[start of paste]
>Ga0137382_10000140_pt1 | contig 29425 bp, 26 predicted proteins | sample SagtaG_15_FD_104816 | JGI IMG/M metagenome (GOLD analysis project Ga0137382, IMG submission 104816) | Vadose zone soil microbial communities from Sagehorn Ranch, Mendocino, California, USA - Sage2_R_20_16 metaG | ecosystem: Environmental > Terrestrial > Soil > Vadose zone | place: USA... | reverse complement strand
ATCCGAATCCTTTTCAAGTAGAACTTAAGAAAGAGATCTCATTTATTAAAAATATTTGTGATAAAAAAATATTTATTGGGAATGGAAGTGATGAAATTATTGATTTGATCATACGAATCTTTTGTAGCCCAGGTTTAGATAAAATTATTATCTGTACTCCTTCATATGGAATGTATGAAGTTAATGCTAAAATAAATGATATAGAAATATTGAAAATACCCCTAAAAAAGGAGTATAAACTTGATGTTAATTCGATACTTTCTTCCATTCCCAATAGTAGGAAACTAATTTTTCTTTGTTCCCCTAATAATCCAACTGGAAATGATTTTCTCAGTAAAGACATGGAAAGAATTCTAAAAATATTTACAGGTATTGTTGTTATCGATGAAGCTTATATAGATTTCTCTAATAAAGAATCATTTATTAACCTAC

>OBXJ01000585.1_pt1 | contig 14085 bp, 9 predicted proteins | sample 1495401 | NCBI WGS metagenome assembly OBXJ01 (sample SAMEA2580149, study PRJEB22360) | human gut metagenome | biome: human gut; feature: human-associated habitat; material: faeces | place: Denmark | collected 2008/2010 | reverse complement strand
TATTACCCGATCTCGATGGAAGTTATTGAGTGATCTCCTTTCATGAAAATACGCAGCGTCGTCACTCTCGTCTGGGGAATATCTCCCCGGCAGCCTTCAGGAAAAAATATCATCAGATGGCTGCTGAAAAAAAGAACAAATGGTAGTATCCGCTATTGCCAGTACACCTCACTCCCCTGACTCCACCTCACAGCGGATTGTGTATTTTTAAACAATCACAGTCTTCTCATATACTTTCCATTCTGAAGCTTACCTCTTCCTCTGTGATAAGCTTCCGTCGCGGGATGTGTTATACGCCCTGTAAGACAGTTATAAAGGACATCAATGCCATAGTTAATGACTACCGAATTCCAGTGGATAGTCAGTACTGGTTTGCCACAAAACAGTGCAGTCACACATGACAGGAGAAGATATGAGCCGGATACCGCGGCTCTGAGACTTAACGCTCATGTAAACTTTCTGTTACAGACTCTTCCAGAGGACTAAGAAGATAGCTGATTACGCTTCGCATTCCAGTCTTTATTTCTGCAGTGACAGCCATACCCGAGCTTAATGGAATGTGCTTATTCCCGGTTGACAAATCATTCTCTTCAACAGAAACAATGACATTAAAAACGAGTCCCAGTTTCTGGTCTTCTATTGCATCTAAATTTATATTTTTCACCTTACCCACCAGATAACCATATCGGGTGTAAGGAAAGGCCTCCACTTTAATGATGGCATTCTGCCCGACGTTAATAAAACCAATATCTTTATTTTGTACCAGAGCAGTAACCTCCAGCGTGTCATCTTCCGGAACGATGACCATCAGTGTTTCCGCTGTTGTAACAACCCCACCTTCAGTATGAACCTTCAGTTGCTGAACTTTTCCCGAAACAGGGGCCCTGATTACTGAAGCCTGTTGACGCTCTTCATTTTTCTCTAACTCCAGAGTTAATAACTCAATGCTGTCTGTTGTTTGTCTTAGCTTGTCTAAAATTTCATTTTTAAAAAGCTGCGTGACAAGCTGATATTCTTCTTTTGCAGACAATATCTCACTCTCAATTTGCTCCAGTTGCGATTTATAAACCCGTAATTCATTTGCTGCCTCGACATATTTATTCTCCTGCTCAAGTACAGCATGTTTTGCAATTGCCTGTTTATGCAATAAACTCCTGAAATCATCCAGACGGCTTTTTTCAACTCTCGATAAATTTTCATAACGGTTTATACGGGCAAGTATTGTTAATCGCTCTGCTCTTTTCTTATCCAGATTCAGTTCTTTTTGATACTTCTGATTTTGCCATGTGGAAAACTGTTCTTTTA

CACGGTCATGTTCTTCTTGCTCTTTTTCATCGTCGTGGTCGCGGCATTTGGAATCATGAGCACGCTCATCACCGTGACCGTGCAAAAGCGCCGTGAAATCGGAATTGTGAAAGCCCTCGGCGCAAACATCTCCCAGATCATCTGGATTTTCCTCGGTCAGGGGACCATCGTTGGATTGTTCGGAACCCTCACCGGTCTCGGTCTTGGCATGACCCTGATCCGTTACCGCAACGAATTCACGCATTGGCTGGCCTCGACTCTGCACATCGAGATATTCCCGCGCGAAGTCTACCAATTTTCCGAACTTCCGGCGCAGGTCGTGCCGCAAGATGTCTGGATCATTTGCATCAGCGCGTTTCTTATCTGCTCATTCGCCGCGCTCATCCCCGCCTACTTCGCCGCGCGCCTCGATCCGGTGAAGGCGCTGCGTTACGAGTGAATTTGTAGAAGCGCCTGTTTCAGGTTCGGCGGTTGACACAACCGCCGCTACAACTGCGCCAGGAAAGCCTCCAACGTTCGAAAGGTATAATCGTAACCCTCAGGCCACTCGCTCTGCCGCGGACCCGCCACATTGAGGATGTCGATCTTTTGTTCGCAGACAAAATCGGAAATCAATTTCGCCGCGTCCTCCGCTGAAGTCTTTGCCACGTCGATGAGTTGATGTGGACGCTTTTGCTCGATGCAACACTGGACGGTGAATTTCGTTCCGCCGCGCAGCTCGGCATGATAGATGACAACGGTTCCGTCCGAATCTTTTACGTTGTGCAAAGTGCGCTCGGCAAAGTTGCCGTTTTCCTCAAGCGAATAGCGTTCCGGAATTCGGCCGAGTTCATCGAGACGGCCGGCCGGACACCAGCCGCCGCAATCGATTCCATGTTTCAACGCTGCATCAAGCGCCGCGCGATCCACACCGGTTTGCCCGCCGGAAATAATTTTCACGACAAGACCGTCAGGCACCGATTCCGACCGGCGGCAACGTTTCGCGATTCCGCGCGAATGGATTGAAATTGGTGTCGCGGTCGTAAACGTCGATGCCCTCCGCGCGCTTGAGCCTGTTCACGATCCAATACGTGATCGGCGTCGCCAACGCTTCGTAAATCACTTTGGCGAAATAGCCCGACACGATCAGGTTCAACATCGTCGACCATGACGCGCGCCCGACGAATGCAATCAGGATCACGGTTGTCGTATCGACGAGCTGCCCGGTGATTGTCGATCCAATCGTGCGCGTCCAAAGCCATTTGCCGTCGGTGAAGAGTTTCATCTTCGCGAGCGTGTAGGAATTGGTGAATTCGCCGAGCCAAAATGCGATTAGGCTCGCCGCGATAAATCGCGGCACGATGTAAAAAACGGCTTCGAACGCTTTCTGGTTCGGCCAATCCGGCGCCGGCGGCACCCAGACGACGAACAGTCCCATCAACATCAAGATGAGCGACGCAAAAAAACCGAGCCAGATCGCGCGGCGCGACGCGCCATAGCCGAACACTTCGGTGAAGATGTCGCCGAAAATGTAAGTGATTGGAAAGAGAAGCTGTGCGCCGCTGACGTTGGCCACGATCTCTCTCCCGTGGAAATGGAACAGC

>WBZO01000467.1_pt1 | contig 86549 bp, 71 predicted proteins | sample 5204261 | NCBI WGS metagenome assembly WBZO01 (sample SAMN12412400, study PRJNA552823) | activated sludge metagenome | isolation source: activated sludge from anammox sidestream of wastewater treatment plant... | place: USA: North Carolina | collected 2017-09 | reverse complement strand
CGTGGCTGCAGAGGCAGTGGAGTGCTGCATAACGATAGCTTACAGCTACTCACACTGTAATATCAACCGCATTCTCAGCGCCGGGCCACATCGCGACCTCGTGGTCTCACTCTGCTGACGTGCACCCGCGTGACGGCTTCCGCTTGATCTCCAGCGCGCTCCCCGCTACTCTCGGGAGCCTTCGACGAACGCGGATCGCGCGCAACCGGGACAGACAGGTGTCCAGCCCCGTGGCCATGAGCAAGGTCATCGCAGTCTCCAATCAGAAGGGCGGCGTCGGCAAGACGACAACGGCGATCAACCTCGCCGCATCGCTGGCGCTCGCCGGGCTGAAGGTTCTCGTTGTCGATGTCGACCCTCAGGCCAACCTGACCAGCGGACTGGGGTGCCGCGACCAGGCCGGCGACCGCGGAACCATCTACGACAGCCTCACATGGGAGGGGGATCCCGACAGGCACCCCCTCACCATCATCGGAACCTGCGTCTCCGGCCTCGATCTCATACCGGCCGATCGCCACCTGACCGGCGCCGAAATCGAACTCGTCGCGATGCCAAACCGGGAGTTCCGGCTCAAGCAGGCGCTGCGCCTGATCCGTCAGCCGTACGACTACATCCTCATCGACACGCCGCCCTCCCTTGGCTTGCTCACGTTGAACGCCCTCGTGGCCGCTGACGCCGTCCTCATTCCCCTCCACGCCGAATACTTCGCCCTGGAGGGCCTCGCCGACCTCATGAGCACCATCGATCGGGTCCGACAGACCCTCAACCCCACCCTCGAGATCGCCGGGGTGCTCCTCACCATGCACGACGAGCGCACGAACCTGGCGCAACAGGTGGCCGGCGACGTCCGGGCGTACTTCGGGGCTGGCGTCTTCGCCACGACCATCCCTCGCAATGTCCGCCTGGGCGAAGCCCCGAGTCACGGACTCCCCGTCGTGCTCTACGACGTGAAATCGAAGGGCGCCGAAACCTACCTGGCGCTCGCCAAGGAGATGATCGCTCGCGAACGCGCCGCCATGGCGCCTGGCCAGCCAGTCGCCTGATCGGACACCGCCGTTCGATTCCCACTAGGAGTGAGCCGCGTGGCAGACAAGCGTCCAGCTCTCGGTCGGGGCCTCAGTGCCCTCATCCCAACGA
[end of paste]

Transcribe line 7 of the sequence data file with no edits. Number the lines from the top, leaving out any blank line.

CGTGGCTGCAGAGGCAGTGGAGTGCTGCATAACGATAGCTTACAGCTACTCACACTGTAATATCAACCGCATTCTCAGCGCCGGGCCACATCGCGACCTCGTGGTCTCACTCTGCTGACGTGCACCCGCGTGACGGCTTCCGCTTGATCTCCAGCGCGCTCCCCGCTACTCTCGGGAGCCTTCGACGAACGCGGATCGCGCGCAACCGGGACAGACAGGTGTCCAGCCCCGTGGCCATGAGCAAGGTCATCGCAGTCTCCAATCAGAAGGGCGGCGTCGGCAAGACGACAACGGCGATCAACCTCGCCGCATCGCTGGCGCTCGCCGGGCTGAAGGTTCTCGTTGTCGATGTCGACCCTCAGGCCAACCTGACCAGCGGACTGGGGTGCCGCGACCAGGCCGGCGACCGCGGAACCATCTACGACAGCCTCACATGGGAGGGGGATCCCGACAGGCACCCCCTCACCATCATCGGAACCTGCGTCTCCGGCCTCGATCTCATACCGGCCGATCGCCACCTGACCGGCGCCGAAATCGAACTCGTCGCGATGCCAAACCGGGAGTTCCGGCTCAAGCAGGCGCTGCGCCTGATCCGTCAGCCGTACGACTACATCCTCATCGACACGCCGCCCTCCCTTGGCTTGCTCACGTTGAACGCCCTCGTGGCCGCTGACGCCGTCCTCATTCCCCTCCACGCCGAATACTTCGCCCTGGAGGGCCTCGCCGACCTCATGAGCACCATCGATCGGGTCCGACAGACCCTCAACCCCACCCTCGAGATCGCCGGGGTGCTCCTCACCATGCACGACGAGCGCACGAACCTGGCGCAACAGGTGGCCGGCGACGTCCGGGCGTACTTCGGGGCTGGCGTCTTCGCCACGACCATCCCTCGCAATGTCCGCCTGGGCGAAGCCCCGAGTCACGGACTCCCCGTCGTGCTCTACGACGTGAAATCGAAGGGCGCCGAAACCTACCTGGCGCTCGCCAAGGAGATGATCGCTCGCGAACGCGCCGCCATGGCGCCTGGCCAGCCAGTCGCCTGATCGGACACCGCCGTTCGATTCCCACTAGGAGTGAGCCGCGTGGCAGACAAGCGTCCAGCTCTCGGTCGGGGCCTCAGTGCCCTCATCCCAACGA